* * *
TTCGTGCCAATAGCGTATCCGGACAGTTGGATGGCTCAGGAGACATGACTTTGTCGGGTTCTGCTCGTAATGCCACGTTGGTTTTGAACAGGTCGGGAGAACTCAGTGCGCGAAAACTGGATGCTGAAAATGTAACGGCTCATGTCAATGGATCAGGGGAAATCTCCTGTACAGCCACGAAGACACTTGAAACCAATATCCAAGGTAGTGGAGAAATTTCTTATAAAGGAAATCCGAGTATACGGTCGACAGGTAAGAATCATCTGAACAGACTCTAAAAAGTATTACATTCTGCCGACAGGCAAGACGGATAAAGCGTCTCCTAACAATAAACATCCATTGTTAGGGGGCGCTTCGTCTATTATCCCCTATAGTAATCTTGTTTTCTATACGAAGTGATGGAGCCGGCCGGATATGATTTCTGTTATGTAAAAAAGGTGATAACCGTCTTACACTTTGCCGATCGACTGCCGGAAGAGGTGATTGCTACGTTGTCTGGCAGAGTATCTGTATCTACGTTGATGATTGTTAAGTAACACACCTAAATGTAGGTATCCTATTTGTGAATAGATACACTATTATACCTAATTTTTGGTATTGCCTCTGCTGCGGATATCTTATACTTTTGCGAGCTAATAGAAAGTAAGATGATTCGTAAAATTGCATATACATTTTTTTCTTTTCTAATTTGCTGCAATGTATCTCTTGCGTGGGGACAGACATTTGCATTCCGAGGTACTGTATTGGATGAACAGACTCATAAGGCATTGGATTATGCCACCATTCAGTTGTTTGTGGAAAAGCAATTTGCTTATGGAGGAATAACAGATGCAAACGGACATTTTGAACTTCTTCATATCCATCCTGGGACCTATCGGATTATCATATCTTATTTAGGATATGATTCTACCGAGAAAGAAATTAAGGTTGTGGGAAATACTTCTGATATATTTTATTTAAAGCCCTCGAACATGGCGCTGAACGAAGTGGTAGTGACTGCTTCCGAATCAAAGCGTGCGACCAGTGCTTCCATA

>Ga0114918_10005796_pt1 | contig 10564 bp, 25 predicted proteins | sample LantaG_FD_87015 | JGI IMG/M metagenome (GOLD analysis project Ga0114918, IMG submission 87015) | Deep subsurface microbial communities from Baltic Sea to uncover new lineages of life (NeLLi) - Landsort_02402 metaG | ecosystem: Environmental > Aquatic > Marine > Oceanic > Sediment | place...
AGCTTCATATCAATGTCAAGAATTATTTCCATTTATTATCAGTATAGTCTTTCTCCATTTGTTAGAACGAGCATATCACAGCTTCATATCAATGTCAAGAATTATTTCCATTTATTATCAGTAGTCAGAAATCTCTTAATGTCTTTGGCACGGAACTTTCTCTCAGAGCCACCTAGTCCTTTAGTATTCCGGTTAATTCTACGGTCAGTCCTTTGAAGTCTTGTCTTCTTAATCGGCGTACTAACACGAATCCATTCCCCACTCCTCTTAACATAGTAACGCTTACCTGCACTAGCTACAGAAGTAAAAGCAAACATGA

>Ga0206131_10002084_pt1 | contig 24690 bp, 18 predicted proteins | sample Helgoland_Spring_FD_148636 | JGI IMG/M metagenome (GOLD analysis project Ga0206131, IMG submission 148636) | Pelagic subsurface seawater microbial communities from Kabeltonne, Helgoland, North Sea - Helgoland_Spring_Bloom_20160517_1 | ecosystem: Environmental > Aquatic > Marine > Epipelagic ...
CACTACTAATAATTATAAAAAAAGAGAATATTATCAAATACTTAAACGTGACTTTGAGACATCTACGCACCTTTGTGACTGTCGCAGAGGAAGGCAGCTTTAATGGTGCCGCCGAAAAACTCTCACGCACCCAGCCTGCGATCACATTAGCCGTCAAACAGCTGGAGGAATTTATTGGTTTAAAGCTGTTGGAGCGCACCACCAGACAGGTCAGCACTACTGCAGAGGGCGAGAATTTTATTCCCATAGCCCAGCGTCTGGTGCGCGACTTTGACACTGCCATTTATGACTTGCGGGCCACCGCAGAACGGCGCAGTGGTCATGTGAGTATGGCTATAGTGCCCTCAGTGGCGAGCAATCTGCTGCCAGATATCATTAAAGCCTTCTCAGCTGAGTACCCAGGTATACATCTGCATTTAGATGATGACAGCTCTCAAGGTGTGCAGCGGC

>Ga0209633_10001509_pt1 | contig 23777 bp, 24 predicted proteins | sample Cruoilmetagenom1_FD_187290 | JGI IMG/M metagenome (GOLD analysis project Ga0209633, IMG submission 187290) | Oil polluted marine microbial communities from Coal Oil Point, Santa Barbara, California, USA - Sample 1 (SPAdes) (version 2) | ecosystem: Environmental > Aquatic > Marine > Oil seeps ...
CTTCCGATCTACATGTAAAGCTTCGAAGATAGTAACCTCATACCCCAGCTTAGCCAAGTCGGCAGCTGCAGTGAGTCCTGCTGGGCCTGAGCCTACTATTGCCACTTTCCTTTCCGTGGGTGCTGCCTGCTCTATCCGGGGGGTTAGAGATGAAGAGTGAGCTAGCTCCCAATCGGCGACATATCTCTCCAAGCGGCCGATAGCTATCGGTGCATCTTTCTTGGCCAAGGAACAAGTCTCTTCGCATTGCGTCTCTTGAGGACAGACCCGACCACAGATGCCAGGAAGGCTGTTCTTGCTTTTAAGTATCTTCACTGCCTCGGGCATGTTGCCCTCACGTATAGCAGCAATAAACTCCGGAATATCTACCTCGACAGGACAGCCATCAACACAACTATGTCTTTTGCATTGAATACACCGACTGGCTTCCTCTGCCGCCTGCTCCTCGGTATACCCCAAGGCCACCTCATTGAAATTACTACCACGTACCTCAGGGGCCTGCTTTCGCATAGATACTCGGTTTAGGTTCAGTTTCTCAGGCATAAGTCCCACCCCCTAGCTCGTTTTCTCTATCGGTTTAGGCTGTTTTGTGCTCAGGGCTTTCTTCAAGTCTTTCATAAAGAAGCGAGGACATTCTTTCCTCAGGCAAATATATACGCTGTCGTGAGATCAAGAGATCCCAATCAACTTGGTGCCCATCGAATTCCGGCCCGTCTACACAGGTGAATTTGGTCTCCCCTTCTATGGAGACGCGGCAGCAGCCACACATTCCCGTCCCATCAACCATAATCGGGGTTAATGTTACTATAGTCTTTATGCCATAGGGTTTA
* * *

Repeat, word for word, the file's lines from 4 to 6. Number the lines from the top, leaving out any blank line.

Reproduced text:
>Ga0206131_10002084_pt1 | contig 24690 bp, 18 predicted proteins | sample Helgoland_Spring_FD_148636 | JGI IMG/M metagenome (GOLD analysis project Ga0206131, IMG submission 148636) | Pelagic subsurface seawater microbial communities from Kabeltonne, Helgoland, North Sea - Helgoland_Spring_Bloom_20160517_1 | ecosystem: Environmental > Aquatic > Marine > Epipelagic ...
CACTACTAATAATTATAAAAAAAGAGAATATTATCAAATACTTAAACGTGACTTTGAGACATCTACGCACCTTTGTGACTGTCGCAGAGGAAGGCAGCTTTAATGGTGCCGCCGAAAAACTCTCACGCACCCAGCCTGCGATCACATTAGCCGTCAAACAGCTGGAGGAATTTATTGGTTTAAAGCTGTTGGAGCGCACCACCAGACAGGTCAGCACTACTGCAGAGGGCGAGAATTTTATTCCCATAGCCCAGCGTCTGGTGCGCGACTTTGACACTGCCATTTATGACTTGCGGGCCACCGCAGAACGGCGCAGTGGTCATGTGAGTATGGCTATAGTGCCCTCAGTGGCGAGCAATCTGCTGCCAGATATCATTAAAGCCTTCTCAGCTGAGTACCCAGGTATACATCTGCATTTAGATGATGACAGCTCTCAAGGTGTGCAGCGGC

>Ga0209633_10001509_pt1 | contig 23777 bp, 24 predicted proteins | sample Cruoilmetagenom1_FD_187290 | JGI IMG/M metagenome (GOLD analysis project Ga0209633, IMG submission 187290) | Oil polluted marine microbial communities from Coal Oil Point, Santa Barbara, California, USA - Sample 1 (SPAdes) (version 2) | ecosystem: Environmental > Aquatic > Marine > Oil seeps ...